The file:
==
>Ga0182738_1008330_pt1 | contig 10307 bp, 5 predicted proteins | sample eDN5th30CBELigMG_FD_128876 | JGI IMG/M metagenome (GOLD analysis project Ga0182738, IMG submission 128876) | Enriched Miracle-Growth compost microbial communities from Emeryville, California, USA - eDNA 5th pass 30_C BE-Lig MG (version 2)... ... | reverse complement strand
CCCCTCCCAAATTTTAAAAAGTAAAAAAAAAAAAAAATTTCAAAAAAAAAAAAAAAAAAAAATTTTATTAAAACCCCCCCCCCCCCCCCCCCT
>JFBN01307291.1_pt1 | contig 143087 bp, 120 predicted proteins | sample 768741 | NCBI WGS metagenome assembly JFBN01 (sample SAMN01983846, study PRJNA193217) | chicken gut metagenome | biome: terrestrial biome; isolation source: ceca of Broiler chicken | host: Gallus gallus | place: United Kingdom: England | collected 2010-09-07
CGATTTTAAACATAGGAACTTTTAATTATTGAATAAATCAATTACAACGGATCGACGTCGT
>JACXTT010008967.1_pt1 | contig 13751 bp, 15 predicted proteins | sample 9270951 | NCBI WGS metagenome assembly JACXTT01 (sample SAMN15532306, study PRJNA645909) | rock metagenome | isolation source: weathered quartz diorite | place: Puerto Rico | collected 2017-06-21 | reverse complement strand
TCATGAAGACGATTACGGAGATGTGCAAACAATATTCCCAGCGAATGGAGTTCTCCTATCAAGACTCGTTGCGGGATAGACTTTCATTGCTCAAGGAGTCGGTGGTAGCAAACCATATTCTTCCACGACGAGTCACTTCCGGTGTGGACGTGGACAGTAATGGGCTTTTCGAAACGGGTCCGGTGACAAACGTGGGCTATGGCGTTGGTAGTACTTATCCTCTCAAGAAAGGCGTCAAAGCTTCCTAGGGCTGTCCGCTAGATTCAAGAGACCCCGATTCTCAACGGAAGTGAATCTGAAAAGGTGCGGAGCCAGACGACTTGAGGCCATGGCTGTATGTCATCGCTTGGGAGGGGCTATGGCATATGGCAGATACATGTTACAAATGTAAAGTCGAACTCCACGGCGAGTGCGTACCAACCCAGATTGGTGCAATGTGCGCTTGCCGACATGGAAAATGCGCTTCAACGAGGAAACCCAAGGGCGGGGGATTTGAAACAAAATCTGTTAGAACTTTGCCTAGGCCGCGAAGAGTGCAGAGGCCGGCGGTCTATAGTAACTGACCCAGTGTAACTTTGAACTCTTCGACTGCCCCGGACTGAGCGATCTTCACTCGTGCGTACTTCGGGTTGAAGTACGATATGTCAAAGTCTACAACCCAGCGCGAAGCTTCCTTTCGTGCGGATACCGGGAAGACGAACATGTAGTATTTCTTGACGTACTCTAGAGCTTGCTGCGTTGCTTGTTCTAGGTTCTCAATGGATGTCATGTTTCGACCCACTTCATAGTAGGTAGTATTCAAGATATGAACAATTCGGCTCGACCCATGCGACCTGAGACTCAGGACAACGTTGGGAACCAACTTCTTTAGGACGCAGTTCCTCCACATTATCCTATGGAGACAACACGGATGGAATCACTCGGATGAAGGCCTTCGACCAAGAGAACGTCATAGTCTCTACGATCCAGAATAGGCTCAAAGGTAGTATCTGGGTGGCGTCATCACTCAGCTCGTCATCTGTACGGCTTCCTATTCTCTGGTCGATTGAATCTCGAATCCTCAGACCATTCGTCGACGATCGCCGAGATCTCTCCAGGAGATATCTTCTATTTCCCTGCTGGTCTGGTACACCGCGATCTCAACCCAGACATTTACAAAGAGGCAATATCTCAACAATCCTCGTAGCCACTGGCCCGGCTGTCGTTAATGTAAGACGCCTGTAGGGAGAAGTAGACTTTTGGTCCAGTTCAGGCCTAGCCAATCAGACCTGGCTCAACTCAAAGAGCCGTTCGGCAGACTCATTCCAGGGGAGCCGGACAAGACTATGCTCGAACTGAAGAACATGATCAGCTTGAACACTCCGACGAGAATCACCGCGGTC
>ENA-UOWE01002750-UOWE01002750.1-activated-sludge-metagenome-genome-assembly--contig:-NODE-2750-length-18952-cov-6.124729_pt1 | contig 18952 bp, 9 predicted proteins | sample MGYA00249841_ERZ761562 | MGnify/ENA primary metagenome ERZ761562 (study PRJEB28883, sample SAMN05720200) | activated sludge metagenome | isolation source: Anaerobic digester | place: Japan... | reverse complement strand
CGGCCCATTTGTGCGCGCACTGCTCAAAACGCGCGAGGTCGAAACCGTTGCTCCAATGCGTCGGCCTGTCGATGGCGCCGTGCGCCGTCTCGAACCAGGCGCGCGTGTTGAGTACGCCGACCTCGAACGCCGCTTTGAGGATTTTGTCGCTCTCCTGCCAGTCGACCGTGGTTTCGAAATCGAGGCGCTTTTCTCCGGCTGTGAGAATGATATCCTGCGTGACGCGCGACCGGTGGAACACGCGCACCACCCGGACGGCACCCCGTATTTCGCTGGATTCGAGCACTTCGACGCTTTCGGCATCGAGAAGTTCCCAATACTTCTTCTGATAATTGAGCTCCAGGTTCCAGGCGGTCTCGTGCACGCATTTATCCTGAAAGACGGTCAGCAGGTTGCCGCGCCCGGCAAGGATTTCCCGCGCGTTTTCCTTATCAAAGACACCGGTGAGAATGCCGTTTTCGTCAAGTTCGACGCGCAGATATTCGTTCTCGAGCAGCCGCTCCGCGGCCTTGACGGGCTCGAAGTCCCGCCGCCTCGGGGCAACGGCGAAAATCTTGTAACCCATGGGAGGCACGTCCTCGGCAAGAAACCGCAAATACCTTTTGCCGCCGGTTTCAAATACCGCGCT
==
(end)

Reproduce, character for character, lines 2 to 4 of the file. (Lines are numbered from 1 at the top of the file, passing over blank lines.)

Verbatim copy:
CCCCTCCCAAATTTTAAAAAGTAAAAAAAAAAAAAAATTTCAAAAAAAAAAAAAAAAAAAAATTTTATTAAAACCCCCCCCCCCCCCCCCCCT
>JFBN01307291.1_pt1 | contig 143087 bp, 120 predicted proteins | sample 768741 | NCBI WGS metagenome assembly JFBN01 (sample SAMN01983846, study PRJNA193217) | chicken gut metagenome | biome: terrestrial biome; isolation source: ceca of Broiler chicken | host: Gallus gallus | place: United Kingdom: England | collected 2010-09-07
CGATTTTAAACATAGGAACTTTTAATTATTGAATAAATCAATTACAACGGATCGACGTCGT